More than half of secondary schools support the authorities' proposal to reduce class size by up to four pupils per class over the next three years, education chief Eddie Ng Hak-kim says.
School principals have suggested cutting back on the number of pupils by six in that time.
The standard class size now is 34, although schools are allowed to enrol up to 36 in a class by using up two extra places meant for repeat pupils.
The clock is ticking for the enrolment mechanism to be finalised for next year, when the Form One population will start dropping because of low birth rates and by 2016 will have 11,000 fewer pupils than this year.
Educators have suggested a "3-2-1" reduction over three years, meaning decreasing class size gradually by three pupils in the first year, two in the second and one in the third year.
Education Bureau officials have counter proposed "2-1-1" or "1-1-1", depending on the needs of schools and districts.
Earlier this week, some of the principals backed down from their initial suggestion, agreeing with the bureau instead. Ng said yesterday the bureau's idea struck a balance between the concerns of various education stakeholders. "Other than those from the education sector and parents, many professional groups, including alumni [of secondary schools], have given us many opinions," he said.
The bureau will conduct a centralised allocation exercise for secondary school places at the start of next year. Before that, as a formality, the Secondary School Places Allocation Committee must approve the final enrolment mechanism, which it will do at a meeting on Wednesday.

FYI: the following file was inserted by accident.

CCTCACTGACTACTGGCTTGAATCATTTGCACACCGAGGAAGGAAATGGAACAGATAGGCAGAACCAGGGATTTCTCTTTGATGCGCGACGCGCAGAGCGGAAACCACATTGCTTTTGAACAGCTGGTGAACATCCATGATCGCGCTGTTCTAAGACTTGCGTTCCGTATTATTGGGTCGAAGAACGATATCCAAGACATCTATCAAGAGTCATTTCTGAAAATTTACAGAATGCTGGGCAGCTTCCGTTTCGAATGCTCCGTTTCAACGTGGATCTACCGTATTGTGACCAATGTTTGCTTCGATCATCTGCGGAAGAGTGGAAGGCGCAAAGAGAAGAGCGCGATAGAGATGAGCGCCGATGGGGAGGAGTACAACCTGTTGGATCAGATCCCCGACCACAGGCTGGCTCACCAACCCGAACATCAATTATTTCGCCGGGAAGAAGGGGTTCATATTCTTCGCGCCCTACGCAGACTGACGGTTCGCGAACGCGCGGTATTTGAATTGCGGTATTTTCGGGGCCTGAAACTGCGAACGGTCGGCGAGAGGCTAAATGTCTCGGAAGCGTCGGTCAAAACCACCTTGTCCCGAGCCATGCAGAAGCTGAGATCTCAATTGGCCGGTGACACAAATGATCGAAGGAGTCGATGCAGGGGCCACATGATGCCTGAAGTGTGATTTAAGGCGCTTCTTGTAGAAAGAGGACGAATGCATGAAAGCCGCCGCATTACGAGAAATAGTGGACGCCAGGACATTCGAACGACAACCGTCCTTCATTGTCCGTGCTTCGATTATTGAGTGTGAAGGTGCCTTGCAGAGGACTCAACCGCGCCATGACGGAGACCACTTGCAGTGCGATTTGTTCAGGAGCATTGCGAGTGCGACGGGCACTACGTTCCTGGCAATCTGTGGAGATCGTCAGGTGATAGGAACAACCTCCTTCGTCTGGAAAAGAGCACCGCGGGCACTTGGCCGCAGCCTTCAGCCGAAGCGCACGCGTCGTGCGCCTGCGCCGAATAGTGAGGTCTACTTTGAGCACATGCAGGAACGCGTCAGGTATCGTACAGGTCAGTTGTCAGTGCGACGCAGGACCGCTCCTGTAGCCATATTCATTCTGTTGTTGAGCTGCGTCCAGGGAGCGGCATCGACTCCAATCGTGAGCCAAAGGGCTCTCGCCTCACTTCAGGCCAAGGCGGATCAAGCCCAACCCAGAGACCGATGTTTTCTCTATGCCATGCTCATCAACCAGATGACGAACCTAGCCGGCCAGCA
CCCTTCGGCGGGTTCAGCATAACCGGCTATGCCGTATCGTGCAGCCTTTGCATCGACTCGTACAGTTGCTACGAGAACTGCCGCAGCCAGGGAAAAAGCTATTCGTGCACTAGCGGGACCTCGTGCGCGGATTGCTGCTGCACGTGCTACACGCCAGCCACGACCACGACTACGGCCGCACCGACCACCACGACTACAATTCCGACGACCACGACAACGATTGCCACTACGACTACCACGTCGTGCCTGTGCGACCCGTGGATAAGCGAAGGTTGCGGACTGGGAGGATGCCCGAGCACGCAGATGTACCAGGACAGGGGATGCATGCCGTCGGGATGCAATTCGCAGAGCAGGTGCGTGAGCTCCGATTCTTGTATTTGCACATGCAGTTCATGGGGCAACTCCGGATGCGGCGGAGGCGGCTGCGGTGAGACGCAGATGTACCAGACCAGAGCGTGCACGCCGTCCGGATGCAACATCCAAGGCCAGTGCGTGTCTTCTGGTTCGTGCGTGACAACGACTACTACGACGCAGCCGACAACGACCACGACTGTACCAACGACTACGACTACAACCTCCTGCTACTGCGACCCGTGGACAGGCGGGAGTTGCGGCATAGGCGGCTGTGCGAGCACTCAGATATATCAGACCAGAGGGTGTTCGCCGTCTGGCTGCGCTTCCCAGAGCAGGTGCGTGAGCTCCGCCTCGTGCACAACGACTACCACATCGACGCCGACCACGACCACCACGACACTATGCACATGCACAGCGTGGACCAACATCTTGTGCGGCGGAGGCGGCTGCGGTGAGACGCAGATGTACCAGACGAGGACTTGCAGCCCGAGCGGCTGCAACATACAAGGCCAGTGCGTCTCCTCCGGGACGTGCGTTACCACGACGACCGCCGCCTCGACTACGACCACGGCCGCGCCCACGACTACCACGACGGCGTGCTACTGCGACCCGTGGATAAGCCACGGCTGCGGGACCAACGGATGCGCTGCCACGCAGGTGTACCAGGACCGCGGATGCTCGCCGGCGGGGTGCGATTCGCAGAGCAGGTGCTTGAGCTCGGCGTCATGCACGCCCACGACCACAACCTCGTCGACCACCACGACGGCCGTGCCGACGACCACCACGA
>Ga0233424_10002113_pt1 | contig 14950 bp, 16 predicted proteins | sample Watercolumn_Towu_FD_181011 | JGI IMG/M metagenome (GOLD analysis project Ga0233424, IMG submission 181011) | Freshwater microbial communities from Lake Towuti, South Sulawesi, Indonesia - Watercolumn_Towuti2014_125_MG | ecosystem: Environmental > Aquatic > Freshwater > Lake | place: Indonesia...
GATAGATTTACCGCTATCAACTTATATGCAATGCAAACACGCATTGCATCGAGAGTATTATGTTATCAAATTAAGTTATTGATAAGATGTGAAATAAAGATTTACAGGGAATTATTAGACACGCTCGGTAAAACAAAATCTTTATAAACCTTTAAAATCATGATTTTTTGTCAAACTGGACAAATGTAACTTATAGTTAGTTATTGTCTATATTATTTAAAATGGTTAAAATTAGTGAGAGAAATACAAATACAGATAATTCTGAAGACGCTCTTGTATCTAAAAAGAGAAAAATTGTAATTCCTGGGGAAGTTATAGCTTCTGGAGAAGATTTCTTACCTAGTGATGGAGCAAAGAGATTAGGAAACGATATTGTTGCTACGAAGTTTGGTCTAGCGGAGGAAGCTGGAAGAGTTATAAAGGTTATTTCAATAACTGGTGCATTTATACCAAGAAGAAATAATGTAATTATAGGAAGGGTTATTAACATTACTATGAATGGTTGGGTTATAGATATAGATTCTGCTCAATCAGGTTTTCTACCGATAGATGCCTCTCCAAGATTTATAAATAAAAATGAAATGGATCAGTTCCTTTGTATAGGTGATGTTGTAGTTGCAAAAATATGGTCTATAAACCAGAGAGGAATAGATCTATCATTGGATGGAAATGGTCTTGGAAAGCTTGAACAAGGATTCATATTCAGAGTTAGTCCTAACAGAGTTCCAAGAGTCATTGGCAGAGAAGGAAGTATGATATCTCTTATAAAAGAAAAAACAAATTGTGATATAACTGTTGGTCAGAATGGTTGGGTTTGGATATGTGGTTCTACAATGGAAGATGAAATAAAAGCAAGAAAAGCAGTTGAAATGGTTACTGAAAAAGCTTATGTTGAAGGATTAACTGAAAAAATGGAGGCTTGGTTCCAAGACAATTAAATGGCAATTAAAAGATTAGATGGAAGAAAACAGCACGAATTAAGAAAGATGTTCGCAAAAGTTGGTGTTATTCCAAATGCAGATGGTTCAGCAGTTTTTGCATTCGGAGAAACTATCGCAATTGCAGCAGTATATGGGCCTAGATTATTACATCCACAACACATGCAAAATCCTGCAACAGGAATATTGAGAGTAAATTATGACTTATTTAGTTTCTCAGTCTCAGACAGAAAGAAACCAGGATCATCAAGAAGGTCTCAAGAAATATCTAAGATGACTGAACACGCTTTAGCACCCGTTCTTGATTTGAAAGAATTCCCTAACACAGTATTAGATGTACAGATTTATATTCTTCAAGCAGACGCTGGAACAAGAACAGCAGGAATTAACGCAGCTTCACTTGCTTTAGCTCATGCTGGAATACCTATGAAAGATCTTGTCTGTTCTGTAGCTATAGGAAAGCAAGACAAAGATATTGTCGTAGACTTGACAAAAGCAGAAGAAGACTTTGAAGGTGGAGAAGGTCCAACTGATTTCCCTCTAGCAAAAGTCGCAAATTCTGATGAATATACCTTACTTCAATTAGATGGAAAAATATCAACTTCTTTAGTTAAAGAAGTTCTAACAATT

The government says dramatic cuts in class sizes across the board would reduce opportunities for parents to secure places for their children in elite schools.
Many teachers prefer smaller classes and support a six-pupil reduction. The Professional Teachers' Union is threatening to launch a "disobedience movement", including having teachers refuse to submit data such as pupils' assessments to the Education Bureau.
Education-sector legislator Ip Kin-yuen, who is also the union's secretary general, said a reduction of one or two pupils in the coming academic year might result in some popular schools maintaining their current class sizes by giving repeat places to new pupils.
"The problem will only remain with the current proposal," Yip said.
Ng said the proposal would be reviewed. "Some people in certain districts are particularly worried. I suggest a review one year after the policy implementation."